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The U.S. Cities Where the Poor Are Most Segregated From Everyone Else

In more affluent metros, higher housing prices can lead to higher concentrations of poverty.
relates to The U.S. Cities Where the Poor Are Most Segregated From Everyone Else
Reuters

This is the second post in a five-part series on economic segregation in U.S. metros.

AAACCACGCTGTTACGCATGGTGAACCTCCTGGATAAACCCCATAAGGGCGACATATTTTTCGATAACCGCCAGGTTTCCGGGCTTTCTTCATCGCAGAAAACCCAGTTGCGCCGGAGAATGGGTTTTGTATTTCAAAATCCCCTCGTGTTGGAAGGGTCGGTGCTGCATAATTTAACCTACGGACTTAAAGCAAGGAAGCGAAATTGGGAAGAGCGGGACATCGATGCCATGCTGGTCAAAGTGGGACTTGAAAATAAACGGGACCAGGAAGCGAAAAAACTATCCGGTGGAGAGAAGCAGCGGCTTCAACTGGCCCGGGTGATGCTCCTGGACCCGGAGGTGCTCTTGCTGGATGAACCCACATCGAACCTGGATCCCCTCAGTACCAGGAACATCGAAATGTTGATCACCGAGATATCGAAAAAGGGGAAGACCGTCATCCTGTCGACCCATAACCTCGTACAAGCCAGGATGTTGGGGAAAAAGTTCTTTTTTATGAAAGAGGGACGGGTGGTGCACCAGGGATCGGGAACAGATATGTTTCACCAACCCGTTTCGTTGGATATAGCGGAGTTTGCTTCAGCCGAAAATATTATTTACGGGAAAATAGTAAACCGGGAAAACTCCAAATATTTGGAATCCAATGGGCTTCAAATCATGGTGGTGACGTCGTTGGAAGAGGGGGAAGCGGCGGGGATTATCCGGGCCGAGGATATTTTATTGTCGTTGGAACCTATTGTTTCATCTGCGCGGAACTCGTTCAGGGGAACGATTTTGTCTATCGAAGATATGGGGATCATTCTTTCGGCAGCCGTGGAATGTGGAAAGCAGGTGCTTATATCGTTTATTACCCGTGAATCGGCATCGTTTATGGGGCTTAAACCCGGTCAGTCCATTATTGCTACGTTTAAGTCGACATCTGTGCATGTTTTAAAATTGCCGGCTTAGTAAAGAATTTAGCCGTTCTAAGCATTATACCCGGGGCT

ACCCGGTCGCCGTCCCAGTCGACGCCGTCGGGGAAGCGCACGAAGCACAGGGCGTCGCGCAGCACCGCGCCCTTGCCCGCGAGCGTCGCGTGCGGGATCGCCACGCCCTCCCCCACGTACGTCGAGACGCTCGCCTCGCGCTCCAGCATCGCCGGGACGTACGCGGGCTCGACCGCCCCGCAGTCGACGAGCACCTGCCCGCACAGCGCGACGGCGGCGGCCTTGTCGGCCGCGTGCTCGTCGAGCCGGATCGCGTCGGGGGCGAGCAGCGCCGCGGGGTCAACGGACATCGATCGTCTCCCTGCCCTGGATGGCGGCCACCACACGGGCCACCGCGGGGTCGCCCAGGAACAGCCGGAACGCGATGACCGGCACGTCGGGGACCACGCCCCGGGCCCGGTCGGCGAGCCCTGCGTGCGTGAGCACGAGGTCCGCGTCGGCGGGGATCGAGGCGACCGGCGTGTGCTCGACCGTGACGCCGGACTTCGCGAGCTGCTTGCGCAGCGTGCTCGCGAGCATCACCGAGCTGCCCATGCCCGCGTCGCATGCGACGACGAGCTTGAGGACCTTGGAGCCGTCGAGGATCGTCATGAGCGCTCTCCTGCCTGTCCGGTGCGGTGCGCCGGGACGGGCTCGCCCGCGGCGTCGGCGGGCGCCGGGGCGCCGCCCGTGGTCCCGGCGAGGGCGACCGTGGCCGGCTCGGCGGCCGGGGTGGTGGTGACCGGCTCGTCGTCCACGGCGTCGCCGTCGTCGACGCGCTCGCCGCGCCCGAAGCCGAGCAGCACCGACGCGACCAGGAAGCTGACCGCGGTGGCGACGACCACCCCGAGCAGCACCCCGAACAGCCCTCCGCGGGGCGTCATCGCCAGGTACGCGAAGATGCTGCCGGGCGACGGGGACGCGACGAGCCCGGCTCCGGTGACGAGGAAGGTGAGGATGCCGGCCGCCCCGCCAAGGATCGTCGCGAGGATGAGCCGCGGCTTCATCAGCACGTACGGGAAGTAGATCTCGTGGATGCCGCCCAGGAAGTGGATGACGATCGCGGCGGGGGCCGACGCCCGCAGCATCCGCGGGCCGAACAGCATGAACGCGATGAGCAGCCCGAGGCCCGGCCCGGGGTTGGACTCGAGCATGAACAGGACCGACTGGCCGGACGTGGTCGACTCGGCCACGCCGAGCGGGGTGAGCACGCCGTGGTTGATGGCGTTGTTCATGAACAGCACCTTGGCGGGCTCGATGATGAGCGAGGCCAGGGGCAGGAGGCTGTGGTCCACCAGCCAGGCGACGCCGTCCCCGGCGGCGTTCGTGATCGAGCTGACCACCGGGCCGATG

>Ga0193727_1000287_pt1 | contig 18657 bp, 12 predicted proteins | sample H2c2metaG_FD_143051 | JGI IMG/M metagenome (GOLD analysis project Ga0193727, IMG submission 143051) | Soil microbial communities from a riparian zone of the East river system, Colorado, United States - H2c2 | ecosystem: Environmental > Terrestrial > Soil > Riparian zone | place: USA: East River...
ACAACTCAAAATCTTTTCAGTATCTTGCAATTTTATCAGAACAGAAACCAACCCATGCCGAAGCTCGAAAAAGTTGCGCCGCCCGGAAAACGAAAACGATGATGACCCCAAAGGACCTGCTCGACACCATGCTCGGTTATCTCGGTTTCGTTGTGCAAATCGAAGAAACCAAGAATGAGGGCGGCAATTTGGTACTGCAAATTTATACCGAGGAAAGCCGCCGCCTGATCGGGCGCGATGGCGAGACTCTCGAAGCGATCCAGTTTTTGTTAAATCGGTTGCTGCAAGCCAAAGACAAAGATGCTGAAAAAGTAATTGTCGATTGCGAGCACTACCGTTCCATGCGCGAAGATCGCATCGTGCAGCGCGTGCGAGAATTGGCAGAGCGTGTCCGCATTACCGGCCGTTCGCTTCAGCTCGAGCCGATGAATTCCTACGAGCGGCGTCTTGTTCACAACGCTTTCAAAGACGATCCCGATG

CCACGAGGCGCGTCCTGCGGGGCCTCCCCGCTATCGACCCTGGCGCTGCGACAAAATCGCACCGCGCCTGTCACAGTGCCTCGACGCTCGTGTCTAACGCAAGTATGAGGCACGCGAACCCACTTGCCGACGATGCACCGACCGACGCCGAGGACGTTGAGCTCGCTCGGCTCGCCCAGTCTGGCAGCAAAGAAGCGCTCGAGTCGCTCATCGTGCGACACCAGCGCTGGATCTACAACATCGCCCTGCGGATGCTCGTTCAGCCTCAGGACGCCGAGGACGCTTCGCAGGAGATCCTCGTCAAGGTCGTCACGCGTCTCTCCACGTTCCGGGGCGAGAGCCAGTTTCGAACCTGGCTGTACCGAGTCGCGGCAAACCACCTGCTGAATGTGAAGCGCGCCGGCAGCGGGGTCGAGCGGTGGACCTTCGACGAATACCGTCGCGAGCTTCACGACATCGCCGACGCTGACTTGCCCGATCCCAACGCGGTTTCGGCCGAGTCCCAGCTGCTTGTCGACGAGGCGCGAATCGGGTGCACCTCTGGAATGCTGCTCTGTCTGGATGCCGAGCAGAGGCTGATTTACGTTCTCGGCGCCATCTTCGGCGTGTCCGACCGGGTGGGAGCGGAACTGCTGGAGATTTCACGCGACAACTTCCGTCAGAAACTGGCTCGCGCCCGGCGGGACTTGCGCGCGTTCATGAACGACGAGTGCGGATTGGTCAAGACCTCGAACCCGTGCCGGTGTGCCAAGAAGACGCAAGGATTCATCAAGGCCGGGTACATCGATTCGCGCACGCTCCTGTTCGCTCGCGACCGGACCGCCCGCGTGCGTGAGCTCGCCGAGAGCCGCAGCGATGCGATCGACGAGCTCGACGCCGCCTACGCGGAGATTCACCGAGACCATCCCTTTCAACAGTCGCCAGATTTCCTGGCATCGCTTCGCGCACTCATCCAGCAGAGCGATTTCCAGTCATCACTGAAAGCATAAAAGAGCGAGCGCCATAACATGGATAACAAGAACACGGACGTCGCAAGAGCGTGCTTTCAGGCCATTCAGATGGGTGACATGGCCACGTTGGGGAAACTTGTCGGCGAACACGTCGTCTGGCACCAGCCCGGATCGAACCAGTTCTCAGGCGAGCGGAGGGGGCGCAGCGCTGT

Poverty in America is an enormous problem. According to the U.S. Census Bureau, 15 percent of Americans, or 46.5 million people, lived below the poverty line in 2012. And the poor are increasingly isolated across America. As Sean Reardon and Kendra Bischoff have documented, between 1970 and 2009 the proportion of poor families living in poor neighborhoods more than doubled, from 8 to 18 percent. And the trend shows no signs of abating.